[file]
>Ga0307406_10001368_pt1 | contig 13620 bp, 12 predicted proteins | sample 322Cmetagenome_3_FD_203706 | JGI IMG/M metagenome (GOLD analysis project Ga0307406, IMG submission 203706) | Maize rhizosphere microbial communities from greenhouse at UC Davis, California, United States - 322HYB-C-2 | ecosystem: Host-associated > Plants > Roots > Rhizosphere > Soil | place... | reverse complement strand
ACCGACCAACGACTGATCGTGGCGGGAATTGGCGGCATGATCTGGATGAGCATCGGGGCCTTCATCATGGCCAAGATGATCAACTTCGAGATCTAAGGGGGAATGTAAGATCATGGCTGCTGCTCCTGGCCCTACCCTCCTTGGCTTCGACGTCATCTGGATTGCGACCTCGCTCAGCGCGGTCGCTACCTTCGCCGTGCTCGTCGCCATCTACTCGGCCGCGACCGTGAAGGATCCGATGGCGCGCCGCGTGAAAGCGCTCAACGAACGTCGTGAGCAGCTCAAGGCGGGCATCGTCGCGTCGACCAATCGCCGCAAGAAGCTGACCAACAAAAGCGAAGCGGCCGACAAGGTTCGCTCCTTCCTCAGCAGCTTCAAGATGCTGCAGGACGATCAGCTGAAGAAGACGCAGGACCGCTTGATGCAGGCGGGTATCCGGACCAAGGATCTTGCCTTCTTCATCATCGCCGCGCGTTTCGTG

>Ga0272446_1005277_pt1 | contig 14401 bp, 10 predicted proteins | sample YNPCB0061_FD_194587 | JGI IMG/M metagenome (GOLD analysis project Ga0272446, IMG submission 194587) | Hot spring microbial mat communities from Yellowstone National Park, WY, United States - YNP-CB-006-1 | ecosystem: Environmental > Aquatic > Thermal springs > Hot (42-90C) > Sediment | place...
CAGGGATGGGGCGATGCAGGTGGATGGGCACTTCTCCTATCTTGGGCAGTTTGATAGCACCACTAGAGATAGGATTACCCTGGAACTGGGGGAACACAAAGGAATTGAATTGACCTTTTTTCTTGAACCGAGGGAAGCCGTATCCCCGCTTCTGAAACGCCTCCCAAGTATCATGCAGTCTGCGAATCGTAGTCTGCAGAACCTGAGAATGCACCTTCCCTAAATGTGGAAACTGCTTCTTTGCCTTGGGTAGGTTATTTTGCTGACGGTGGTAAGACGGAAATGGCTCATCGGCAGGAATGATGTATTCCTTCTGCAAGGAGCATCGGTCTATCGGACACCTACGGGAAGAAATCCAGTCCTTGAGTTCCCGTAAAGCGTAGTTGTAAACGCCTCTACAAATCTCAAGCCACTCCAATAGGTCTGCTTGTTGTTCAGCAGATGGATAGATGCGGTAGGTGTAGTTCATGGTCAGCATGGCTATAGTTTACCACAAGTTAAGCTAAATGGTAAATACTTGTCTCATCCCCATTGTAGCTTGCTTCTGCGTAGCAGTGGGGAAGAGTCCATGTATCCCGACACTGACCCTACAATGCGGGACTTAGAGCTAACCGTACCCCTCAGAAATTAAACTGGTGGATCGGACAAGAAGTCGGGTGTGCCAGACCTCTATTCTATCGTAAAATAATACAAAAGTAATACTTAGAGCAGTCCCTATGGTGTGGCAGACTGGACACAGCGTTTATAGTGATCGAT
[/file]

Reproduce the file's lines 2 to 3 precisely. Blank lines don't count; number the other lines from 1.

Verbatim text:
ACCGACCAACGACTGATCGTGGCGGGAATTGGCGGCATGATCTGGATGAGCATCGGGGCCTTCATCATGGCCAAGATGATCAACTTCGAGATCTAAGGGGGAATGTAAGATCATGGCTGCTGCTCCTGGCCCTACCCTCCTTGGCTTCGACGTCATCTGGATTGCGACCTCGCTCAGCGCGGTCGCTACCTTCGCCGTGCTCGTCGCCATCTACTCGGCCGCGACCGTGAAGGATCCGATGGCGCGCCGCGTGAAAGCGCTCAACGAACGTCGTGAGCAGCTCAAGGCGGGCATCGTCGCGTCGACCAATCGCCGCAAGAAGCTGACCAACAAAAGCGAAGCGGCCGACAAGGTTCGCTCCTTCCTCAGCAGCTTCAAGATGCTGCAGGACGATCAGCTGAAGAAGACGCAGGACCGCTTGATGCAGGCGGGTATCCGGACCAAGGATCTTGCCTTCTTCATCATCGCCGCGCGTTTCGTG

>Ga0272446_1005277_pt1 | contig 14401 bp, 10 predicted proteins | sample YNPCB0061_FD_194587 | JGI IMG/M metagenome (GOLD analysis project Ga0272446, IMG submission 194587) | Hot spring microbial mat communities from Yellowstone National Park, WY, United States - YNP-CB-006-1 | ecosystem: Environmental > Aquatic > Thermal springs > Hot (42-90C) > Sediment | place...